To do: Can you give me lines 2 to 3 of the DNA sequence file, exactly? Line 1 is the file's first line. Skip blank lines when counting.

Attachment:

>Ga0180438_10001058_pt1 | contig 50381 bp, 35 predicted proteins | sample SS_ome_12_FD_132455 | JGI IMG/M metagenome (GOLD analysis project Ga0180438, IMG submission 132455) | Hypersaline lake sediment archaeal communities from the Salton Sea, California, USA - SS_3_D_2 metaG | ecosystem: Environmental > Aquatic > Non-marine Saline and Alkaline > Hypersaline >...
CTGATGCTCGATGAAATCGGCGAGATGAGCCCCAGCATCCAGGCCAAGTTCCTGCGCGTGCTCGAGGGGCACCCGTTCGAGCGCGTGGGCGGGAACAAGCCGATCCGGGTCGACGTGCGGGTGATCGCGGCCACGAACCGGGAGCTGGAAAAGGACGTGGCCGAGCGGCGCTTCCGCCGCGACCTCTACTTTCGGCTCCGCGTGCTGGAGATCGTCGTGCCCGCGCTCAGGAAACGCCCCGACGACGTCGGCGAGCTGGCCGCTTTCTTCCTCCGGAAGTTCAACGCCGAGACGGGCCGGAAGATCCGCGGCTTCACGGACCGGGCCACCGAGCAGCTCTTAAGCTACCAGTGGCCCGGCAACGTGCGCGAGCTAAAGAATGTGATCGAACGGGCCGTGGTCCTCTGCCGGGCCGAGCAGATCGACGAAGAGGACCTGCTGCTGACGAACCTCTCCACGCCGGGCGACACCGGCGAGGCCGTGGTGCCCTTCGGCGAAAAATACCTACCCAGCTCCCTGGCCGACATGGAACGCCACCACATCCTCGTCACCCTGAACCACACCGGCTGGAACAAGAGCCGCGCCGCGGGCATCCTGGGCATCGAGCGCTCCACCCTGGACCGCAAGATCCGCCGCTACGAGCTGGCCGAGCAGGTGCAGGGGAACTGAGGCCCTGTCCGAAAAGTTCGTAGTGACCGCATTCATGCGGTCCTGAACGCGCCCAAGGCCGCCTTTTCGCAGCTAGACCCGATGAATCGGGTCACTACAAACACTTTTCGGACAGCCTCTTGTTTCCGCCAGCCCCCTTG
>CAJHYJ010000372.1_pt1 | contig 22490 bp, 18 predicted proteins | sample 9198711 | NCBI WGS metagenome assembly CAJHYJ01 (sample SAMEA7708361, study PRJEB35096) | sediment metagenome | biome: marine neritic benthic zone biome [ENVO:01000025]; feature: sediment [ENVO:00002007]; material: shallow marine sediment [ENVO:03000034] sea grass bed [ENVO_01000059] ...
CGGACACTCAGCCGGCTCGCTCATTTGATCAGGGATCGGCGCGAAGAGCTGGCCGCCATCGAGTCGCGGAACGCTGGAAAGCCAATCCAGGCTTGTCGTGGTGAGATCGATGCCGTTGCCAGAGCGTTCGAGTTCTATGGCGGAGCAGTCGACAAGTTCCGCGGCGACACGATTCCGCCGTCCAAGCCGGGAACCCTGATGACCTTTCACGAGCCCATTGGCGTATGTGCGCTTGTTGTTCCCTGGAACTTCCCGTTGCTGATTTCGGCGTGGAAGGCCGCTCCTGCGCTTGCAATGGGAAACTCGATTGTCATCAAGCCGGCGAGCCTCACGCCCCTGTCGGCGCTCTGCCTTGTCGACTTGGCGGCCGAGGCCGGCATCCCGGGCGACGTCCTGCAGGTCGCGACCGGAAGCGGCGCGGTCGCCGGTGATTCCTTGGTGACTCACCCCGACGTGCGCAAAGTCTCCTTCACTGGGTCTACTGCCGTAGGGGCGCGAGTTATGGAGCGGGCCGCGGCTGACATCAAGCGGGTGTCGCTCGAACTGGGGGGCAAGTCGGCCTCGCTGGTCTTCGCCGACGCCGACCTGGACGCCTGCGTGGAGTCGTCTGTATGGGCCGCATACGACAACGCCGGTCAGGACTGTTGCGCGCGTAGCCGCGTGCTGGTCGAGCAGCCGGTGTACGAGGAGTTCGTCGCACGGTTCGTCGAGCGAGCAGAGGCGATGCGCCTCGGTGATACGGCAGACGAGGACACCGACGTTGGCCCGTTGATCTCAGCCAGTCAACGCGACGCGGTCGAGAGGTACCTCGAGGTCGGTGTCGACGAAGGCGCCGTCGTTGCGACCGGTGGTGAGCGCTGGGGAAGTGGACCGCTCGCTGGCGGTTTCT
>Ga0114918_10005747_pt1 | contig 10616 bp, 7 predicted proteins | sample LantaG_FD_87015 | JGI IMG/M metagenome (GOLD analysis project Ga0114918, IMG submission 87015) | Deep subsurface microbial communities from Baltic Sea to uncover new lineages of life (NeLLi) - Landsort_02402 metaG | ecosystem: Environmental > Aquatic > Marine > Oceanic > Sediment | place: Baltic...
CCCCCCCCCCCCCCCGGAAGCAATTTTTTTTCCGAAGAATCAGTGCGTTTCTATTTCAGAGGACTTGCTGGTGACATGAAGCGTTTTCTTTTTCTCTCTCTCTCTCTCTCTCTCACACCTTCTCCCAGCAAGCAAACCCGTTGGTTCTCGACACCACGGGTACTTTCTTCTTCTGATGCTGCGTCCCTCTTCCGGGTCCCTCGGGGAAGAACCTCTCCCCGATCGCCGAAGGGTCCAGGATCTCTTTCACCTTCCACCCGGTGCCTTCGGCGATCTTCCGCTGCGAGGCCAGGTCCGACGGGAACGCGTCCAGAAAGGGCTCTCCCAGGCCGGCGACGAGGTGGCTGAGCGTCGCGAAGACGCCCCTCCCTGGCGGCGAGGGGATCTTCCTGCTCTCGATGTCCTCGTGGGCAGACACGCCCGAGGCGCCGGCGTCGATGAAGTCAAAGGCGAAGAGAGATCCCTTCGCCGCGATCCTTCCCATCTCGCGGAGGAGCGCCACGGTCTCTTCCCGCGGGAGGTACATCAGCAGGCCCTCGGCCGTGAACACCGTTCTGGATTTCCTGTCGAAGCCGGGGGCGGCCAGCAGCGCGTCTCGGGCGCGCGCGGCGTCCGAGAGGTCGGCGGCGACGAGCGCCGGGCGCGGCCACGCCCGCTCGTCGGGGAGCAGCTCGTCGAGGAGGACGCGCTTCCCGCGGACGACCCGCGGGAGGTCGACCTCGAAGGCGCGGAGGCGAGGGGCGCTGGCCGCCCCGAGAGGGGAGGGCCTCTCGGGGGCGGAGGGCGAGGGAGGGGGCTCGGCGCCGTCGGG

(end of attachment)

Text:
CTGATGCTCGATGAAATCGGCGAGATGAGCCCCAGCATCCAGGCCAAGTTCCTGCGCGTGCTCGAGGGGCACCCGTTCGAGCGCGTGGGCGGGAACAAGCCGATCCGGGTCGACGTGCGGGTGATCGCGGCCACGAACCGGGAGCTGGAAAAGGACGTGGCCGAGCGGCGCTTCCGCCGCGACCTCTACTTTCGGCTCCGCGTGCTGGAGATCGTCGTGCCCGCGCTCAGGAAACGCCCCGACGACGTCGGCGAGCTGGCCGCTTTCTTCCTCCGGAAGTTCAACGCCGAGACGGGCCGGAAGATCCGCGGCTTCACGGACCGGGCCACCGAGCAGCTCTTAAGCTACCAGTGGCCCGGCAACGTGCGCGAGCTAAAGAATGTGATCGAACGGGCCGTGGTCCTCTGCCGGGCCGAGCAGATCGACGAAGAGGACCTGCTGCTGACGAACCTCTCCACGCCGGGCGACACCGGCGAGGCCGTGGTGCCCTTCGGCGAAAAATACCTACCCAGCTCCCTGGCCGACATGGAACGCCACCACATCCTCGTCACCCTGAACCACACCGGCTGGAACAAGAGCCGCGCCGCGGGCATCCTGGGCATCGAGCGCTCCACCCTGGACCGCAAGATCCGCCGCTACGAGCTGGCCGAGCAGGTGCAGGGGAACTGAGGCCCTGTCCGAAAAGTTCGTAGTGACCGCATTCATGCGGTCCTGAACGCGCCCAAGGCCGCCTTTTCGCAGCTAGACCCGATGAATCGGGTCACTACAAACACTTTTCGGACAGCCTCTTGTTTCCGCCAGCCCCCTTG
>CAJHYJ010000372.1_pt1 | contig 22490 bp, 18 predicted proteins | sample 9198711 | NCBI WGS metagenome assembly CAJHYJ01 (sample SAMEA7708361, study PRJEB35096) | sediment metagenome | biome: marine neritic benthic zone biome [ENVO:01000025]; feature: sediment [ENVO:00002007]; material: shallow marine sediment [ENVO:03000034] sea grass bed [ENVO_01000059] ...